When we step outside of our town houses’s front door and turn left along our road we can see a nice green hill in the distance. Sometimes we can just distinguish a tractor working there. On a recent Sunday afternoon I said, ‘Lets climb to the top where there is that small wood.’
To get there we crossed a deserted trading estate and then over the Reims by-pass, followed by a walk along an almost non-existent verge beside a busy main road. We jumped across a ditch onto a farm track and started a gentle climb. We were surprised when the purple alfalfa crops gave way to rows of vines. We have lived in sight of champagne vineyards for 15 years without realising it.
Champagne vineyards are divided in to ‘parcels’. French inheritance laws have meant that property gets divided up between the number of children that survive their parents. The houses, land and of course vineyards get smaller and smaller. When one vineyard owner marries another, they might have a sizeable inheritance but of ‘parcels’ dotted all around the region. The average size of a plot is only 1,800 square metres of several long thin rectangles.
Walking past the short ends, it is obvious that ownership changes every few rows. Some had a few leftover green grapes, some had a few unpicked red grapes. Some had weeds growing in the space between the rows, others were weeded , while others had neat alleys of mown grass. A grower who is trying to be organic would probably want to encourage insect life and so allow weeds, while another viticulteur doesn’t like weeds as they encourage pests, while another thinks that grass between the vines is a bad thing as the taste of it goes into the grapes via the roots.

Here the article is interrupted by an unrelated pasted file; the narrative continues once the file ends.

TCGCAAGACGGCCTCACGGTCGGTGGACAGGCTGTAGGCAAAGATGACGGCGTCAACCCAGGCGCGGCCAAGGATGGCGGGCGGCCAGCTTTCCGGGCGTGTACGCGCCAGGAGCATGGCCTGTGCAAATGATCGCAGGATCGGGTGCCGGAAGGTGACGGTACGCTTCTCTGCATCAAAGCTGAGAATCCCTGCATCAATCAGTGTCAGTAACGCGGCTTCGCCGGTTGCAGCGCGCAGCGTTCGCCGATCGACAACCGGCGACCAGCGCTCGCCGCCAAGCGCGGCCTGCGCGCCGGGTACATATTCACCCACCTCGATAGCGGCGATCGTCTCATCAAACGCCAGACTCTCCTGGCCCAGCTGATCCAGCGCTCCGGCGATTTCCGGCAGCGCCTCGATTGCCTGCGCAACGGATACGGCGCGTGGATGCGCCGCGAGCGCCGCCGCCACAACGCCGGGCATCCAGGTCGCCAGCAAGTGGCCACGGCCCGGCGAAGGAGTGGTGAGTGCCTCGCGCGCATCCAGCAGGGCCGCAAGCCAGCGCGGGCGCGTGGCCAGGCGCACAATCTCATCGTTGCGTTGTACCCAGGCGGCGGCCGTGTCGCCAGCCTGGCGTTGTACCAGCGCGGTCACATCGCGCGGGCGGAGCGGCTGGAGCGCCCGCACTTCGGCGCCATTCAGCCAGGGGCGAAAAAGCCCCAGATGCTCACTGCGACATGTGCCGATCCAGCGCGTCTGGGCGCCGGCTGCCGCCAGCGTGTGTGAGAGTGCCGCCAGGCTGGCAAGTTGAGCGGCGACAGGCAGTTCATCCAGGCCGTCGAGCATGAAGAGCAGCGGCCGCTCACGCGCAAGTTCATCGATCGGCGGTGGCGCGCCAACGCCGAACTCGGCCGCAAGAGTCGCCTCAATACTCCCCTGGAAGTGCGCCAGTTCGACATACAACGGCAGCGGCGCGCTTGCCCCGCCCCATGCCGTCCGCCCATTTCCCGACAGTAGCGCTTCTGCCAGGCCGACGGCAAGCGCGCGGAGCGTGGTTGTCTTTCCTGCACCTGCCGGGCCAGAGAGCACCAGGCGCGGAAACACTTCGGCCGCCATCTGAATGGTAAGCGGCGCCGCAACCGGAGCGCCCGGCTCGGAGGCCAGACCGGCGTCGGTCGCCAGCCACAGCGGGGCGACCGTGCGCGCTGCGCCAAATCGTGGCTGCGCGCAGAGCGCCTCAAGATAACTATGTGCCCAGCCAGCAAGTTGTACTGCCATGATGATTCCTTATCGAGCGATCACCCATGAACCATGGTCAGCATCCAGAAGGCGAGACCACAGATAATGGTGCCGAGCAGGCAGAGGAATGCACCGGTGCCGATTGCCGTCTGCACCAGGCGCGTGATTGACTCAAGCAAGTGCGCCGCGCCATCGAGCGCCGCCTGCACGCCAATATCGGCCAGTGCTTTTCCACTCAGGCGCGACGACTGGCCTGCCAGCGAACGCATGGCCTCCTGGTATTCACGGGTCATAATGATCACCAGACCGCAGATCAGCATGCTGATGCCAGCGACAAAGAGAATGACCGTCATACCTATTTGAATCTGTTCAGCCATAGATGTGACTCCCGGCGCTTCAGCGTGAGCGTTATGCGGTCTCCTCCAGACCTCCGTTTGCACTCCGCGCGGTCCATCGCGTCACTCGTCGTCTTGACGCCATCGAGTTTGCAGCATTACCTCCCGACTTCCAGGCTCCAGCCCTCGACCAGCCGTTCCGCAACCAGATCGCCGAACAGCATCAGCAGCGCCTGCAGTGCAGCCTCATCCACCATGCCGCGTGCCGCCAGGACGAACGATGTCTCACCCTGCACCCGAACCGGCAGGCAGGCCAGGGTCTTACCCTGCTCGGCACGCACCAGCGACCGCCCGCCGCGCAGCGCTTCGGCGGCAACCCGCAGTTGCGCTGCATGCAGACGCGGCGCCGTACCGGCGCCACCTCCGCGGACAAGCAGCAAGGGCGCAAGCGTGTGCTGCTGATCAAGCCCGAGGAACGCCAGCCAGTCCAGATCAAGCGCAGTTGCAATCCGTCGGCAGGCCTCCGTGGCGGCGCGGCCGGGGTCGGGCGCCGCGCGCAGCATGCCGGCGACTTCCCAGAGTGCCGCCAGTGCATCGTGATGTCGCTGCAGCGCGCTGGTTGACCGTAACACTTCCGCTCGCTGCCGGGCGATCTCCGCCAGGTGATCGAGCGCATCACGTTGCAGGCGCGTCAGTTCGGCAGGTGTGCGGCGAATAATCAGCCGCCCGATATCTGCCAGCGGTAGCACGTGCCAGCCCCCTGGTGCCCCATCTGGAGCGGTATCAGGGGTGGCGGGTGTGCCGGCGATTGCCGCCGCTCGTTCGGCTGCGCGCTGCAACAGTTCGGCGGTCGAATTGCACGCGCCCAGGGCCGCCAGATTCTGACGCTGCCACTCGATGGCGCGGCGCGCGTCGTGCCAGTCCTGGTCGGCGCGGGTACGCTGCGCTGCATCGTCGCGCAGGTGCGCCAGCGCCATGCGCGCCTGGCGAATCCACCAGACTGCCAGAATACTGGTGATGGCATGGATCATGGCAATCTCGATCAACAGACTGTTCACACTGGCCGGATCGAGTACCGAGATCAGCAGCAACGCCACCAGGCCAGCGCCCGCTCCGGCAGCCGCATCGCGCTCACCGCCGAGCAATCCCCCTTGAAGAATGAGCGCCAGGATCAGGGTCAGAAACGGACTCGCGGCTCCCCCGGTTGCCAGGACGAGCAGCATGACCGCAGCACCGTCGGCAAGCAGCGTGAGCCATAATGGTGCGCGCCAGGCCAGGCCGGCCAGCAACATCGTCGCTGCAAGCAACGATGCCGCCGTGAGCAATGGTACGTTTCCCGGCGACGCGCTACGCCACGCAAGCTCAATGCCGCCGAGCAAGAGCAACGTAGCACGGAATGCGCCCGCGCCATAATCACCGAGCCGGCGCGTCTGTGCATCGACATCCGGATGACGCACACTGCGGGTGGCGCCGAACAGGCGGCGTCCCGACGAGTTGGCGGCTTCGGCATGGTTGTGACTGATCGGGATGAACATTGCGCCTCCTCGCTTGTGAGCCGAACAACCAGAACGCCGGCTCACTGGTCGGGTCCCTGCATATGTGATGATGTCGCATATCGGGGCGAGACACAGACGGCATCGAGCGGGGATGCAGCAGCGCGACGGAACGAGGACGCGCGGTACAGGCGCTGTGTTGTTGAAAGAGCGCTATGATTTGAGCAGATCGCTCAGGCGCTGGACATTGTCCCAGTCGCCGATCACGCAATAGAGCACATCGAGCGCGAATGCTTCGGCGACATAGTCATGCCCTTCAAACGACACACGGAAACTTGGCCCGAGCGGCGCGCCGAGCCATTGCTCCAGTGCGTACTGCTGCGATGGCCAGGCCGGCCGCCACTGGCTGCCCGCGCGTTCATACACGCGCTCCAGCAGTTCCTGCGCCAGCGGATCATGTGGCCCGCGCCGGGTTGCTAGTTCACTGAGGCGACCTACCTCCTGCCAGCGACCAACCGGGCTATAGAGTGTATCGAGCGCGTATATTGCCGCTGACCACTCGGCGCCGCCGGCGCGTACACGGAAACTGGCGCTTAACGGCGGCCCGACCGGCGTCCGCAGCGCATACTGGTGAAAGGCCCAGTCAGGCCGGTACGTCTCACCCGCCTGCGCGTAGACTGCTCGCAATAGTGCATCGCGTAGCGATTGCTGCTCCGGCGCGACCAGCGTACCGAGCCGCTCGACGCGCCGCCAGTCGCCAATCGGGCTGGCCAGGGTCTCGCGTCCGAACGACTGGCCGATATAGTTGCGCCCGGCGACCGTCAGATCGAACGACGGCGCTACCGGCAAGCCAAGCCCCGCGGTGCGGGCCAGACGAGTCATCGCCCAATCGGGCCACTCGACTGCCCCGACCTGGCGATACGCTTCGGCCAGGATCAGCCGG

Reaching the brow of a hill is always difficult as the closer you get the more hill there seems to be. I wanted to know what was on the other side – I was determined! Eventually we could see and were amazed to find that the vineyards continued for several more kilometres and that our recently discovered part was just a lip, an overhang of the total surface area.
We turned to go home via a track though the vines and realised that we hadn’t got as far as the small wood that topped the hill. Oh well, another adventure for another day. But, looking at Google Earth on our return to see which commune the vines extended into, we could see the outline of one of the forts that was built by General Raymond Séré de Rivières to protect Reims in 1870. Yet another discovery!